, Algae , Fish , The zoobenthos
few biological particularities : The forms and reproduction
of the algae
size and form
size and shape of algae vary greatly and are results of diverse
modes of growth and anatomical organization.
we find shapes common to the different taxonomic groups and which
can be broadly classified into morphological categories.
Functional morphological groups have been validated by
physiological and ecological criteria, hence they can provide
useful information on the lifestyle of species. The order of
presentation of groups progresses from delicate to thicker forms
and attests to a growing complexity of the thalli.
forms : This is the case in the vegetative thallus of Acetabularia, consisting of a single giant cell with a
single basal nucleus. In some species, cells can attain
considerable sizes (over 5 cm) and are multinucleated (Valonia,
forms : These algae have filaments which can have internal
cross-walls, remain simple (Chaetomorpha) or become
branched (Cladophora, Griffithsia, Polysiphonia,
Filamentous axes may also lack internal cross-walls and
form more or less branched siphons (Bryopsis).
or mucilaginous forms : These multicellular algae have either a hollow tubular
(Enteromorpha, Rosenvingea) or more or less contorted
spherical thallus (Colpomenia, Hydroclathrus), bearing
internal cross-walls or internal filaments bathed in a
mucilaginous substance (Preadaea, Gibsmithia).
compressed, leafy and membranous forms : These
algae are all characterised by a very thin, often
translucent thallus which is one to a few cells thick and
is not (or only weakly) corticated. The surface is uniform
(Dictyota, Ulva) or displays fine veins or midribs
(Dictyopteris, Amansia). Texture is supple but
Thick , erect
: Algae in this group form erect thalli with intricate
branching and possess a coriaceous texture (Turbinaria,
forms : Algae in this group form thick corticated blades (Padina,
calcified and articulated forms : Calcified algae with articulated thalli are composed of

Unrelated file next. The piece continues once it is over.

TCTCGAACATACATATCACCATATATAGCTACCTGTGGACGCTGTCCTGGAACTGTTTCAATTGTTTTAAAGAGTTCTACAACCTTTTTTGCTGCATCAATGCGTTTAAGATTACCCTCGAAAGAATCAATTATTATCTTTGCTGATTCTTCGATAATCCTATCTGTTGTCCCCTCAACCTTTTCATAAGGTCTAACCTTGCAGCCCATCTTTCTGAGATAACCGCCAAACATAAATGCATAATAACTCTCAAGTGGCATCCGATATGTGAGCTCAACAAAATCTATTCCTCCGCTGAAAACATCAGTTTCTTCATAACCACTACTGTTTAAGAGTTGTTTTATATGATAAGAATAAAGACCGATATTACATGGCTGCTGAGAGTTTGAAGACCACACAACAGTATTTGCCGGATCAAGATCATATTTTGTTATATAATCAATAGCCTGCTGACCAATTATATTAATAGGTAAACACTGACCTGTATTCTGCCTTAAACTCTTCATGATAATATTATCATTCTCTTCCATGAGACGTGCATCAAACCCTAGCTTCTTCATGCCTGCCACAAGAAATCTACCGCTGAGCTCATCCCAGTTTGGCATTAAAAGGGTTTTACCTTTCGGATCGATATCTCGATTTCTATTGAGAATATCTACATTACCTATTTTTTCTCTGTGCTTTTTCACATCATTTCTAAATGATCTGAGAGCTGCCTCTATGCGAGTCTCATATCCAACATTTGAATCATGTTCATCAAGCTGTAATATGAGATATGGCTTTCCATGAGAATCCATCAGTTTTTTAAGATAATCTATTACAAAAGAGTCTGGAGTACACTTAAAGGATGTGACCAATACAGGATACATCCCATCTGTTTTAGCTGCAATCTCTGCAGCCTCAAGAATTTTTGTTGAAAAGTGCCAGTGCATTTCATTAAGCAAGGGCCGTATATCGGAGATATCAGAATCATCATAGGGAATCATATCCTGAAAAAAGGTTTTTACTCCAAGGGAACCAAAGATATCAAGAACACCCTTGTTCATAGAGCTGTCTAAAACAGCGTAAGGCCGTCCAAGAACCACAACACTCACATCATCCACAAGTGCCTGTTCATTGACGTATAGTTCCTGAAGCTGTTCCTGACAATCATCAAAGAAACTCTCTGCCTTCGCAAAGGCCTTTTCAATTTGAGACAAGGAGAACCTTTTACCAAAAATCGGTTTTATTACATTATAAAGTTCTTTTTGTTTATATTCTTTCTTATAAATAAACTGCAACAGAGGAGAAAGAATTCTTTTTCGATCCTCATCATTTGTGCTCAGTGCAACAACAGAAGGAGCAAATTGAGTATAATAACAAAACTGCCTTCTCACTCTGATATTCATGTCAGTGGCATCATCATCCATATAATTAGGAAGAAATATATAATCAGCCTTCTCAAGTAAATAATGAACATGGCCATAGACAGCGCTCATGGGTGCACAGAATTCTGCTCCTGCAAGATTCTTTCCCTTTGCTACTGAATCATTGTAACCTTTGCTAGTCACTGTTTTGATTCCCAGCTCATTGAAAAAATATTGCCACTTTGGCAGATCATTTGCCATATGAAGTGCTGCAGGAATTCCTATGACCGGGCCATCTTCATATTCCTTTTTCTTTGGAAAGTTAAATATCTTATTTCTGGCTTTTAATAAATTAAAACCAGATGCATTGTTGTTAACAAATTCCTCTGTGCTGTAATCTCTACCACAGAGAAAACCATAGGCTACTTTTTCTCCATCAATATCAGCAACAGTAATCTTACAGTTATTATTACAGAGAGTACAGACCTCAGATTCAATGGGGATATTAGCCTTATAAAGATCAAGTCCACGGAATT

a regular succession of calcified segments (articles) and
supple segments (articulations) making for a robust but
flexible thallus structure (Amphiroa, Galaxaura,
encrusting forms : In
this group, calcification is very important, giving the
thallus a stony aspect. Thalli can be encrusting and
firmly adhere to the substratum (Hydrolithon), lamellate
or branched (Lithophyllum, Neogolithon).
lamellate, filamentous or hollow forms are
generally short-lived species with a rapid rate of
growth which enables in
most cases a rapid succession of generations. For
these forms, most of the cell mass is photosynthetically
active and the thallus surface area, which is relatively
greater than the volume, allows rapid uptake of
nutrients from the surroundings. These forms are
generally found among pioneer species, or in
opportunistic species that proliferate in a spectacular
manner if an enrichment in nutrients occurs. On the other hand, more compact and calcified forms
live longer. The high proportion of
non-photosynthetic tissues (95% calcium carbonate in
encrusting algae) and the weak relationship between the
thallus surface area and the volume, do not allow them
to metabolise as quickly as other simpler forms. Thus,
their growth is slower and they are generally perennial
algae. They constitute important populations that have a
strong effect on the physionomy of the vegetation, for
instance in Sargassum beds or in massive covers of
encrusting coralline red algae.
with conservation of the gene pool
can occur in two ways : vegetatively or
asexually with direct sporulation.
reproduction is brought about by a fragmentation of the thallus or
the production of specialised cells (propagules) ; in both cases